Tag Archives: Honeyblood

Honeyblood – Babes Never Die [FatCat]

Two years after their self-titled debut album, Glaswegian pair Stina Tweeddale and Cat Myres return with Babes Never Die – an album fuelled by an authoritative female voice and strong musical accompaniment.

Honeyblood begin the album with a 42-second ‘Intro’ – where we are introduced to the brash, bold sound which will follow throughout the album, alongside underlying whispers from Tweeddale and Myres, which crescendos into ‘Babes Never Die.’

The title track is, by far, the strongest track on the album; Tweeddale’s authentic vocals flow through a heavy and aggressive accompaniment, led by Myres on drums, however this changes to a short, poppy chorus, which peeks through the haze of forceful guitar and drums.

Opening single ‘Ready For The Magic’ takes us back to Honeyblood’s debut in style at least, but showcases how far they have come since then with an infectious chorus and confident, bold lyrics and vocals – a signature features that defines Honeyblood.

‘Love Is A Disease’ and ‘Walking At Midnight’ take Honeyblood down a darker route, moving away from their poppy roots and experimenting with more intense lyrics and style.

This experimentation comes across well and shows their ability to maintain a style they are known for, whilst also throwing something new into the mix.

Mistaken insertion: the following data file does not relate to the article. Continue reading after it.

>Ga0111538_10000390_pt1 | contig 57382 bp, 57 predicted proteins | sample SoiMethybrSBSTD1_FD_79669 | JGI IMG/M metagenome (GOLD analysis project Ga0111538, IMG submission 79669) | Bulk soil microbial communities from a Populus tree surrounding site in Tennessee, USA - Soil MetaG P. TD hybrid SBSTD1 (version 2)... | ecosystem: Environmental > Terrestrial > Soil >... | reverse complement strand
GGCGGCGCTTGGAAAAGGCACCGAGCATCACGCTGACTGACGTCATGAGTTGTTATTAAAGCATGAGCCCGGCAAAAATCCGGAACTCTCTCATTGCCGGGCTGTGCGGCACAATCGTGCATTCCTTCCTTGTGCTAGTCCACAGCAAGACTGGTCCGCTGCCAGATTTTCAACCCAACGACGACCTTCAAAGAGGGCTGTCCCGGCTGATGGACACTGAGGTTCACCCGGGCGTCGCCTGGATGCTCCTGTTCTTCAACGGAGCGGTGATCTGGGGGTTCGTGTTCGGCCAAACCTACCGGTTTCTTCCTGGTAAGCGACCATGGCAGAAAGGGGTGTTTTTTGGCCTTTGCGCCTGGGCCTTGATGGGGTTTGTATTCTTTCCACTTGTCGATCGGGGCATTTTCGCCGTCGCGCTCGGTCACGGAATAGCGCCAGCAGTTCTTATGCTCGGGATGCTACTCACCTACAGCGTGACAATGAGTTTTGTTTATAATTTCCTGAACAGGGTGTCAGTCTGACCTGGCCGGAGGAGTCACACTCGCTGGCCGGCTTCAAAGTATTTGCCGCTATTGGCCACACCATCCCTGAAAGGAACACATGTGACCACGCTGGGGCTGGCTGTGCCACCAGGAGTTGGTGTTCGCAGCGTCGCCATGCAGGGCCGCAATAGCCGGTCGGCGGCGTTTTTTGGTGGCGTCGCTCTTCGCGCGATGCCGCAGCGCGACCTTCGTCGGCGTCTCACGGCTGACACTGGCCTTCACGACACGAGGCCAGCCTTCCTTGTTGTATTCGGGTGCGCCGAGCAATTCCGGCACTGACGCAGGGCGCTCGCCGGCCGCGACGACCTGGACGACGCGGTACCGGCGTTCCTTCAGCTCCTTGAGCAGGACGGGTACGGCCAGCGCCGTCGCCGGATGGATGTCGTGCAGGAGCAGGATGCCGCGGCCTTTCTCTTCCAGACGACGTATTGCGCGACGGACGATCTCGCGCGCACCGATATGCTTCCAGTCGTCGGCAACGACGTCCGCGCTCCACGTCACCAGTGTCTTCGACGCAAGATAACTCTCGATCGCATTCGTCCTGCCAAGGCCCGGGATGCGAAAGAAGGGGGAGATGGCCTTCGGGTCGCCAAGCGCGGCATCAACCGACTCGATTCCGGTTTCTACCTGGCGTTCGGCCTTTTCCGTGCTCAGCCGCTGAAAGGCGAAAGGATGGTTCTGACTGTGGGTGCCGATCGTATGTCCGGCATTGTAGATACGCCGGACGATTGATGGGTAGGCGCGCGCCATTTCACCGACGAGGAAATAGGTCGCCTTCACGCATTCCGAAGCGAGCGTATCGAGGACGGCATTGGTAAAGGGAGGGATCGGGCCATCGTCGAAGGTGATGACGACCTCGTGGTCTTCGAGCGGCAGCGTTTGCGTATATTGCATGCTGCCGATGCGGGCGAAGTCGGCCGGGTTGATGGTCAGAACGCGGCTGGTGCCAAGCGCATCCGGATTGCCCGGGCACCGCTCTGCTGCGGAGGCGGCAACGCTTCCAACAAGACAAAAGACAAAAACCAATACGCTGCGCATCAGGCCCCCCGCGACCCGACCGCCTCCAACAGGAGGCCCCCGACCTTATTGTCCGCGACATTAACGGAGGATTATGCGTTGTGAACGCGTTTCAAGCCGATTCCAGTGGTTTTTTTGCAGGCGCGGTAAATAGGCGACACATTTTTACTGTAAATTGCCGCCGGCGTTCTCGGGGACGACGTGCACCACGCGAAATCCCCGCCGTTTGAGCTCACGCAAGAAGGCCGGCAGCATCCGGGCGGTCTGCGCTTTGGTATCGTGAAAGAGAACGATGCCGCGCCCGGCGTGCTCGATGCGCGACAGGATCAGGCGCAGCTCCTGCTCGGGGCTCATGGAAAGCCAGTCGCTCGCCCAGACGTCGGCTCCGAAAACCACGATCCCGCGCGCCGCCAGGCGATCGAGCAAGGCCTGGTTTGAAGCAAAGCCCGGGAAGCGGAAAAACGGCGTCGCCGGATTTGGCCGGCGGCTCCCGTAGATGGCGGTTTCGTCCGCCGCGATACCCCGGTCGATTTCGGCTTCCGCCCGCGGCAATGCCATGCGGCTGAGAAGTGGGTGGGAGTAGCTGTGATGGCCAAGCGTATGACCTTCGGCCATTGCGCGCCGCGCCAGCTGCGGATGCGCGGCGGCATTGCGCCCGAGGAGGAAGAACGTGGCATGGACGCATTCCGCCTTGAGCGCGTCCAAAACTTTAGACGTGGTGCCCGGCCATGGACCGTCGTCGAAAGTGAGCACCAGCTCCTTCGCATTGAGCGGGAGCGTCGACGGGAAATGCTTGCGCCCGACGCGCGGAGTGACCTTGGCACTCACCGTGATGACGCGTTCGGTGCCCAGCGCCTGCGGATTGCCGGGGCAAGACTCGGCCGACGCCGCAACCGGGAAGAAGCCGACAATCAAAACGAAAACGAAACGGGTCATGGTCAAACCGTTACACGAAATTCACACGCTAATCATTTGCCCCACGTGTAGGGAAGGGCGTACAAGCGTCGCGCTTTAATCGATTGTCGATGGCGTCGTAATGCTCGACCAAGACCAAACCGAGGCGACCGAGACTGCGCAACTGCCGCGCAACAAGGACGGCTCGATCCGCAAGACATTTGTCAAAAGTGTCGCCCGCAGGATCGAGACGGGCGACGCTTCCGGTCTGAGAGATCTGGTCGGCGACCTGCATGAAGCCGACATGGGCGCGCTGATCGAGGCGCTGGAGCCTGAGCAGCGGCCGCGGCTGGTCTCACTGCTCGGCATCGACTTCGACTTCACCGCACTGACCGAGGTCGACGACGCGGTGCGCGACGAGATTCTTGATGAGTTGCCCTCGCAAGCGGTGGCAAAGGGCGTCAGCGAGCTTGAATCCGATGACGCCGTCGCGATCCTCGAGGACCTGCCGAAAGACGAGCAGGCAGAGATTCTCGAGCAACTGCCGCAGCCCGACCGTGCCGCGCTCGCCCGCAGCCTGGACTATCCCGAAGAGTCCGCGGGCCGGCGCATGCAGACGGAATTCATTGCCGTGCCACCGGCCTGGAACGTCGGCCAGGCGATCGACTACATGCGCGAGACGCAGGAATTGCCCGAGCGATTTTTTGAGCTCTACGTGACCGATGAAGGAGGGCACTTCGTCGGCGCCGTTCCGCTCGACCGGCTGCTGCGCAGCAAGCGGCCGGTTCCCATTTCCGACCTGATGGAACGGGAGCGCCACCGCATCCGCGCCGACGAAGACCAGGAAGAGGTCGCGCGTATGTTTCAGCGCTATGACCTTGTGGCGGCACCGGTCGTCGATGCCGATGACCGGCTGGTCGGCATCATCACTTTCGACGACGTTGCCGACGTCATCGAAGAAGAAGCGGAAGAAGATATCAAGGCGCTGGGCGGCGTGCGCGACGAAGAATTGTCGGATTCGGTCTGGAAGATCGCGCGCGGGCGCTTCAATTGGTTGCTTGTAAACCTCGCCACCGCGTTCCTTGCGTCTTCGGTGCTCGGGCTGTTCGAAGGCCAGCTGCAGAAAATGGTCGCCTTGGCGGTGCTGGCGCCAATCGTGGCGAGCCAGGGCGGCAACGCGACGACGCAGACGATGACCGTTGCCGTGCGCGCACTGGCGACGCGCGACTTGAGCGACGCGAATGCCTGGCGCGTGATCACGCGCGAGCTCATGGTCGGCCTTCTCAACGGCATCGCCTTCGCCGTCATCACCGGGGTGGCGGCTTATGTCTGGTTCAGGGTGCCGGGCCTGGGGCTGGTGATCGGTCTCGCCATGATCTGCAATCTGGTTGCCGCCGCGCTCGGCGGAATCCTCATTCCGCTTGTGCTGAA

On the flipside ‘Cruel’ is more stripped back than what has previously been heard, allowing Tweeddale’s haunting vocals and emotional lyrics to be pushed to the forefront.

Honeyblood have come a long way since their debut album, and Babes Never Die shows that they have the ability to tread more complex lyrical territories than recounting hatred towards ex’s and bad relationships, while maintaining that gritty and raw sound.

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Words: Orla Brady

Honeyblood at The Hug and Pint, 26/9/16

The Hug and Pint is already tightly packed two hours before Honeyblood are due on stage, amplifying the fact that the band are way bigger than this venue, and that Glasgow really loves Honeyblood.

They kick off with ‘Ready for The Magic’, the first single from their upcoming album Babes Never Die, and though full of their trademark ferocity, the band seem to take a couple of songs to warm up to top form.

By the time they get to ‘Choker’, they are very much the Honeyblood we know and love and the crowd is in full swing too.

The duo always sound much more aggressive live than they do on record, where there’s a sweeter, dreamy kind of quality; it’s great to hear both sides but this raw energy really suits them and it’ll be interesting to see how much of that features on the next album.

Cat Myers’ drumming is impressive throughout and is exhausting just to watch, while singer and guitarist Stina Tweeddale’s instantly recognisable voice shows off the band’s uniqueness.

This is only the second time they have played the Babes Never Die album live and though it is a privilege to be one of the first to hear it, at several points the crowd seem eager to hear their old favourites so didn’t always give the new songs their full attention, shame as the new tracks sound great with ‘Walking at Midnight’ featuring an excellent vocal performance and a wonderfully atmospheric feel.

Although perhaps the older songs have been somewhat neglected, as when Myers suggests they would be taking requests the first three were denied, with Tweeddale stating, “Cat doesn’t know those ones!”

She did know ‘Fall Forever’ though, which sounds even better live than on the record and is met with the loudest sing-along of the evening.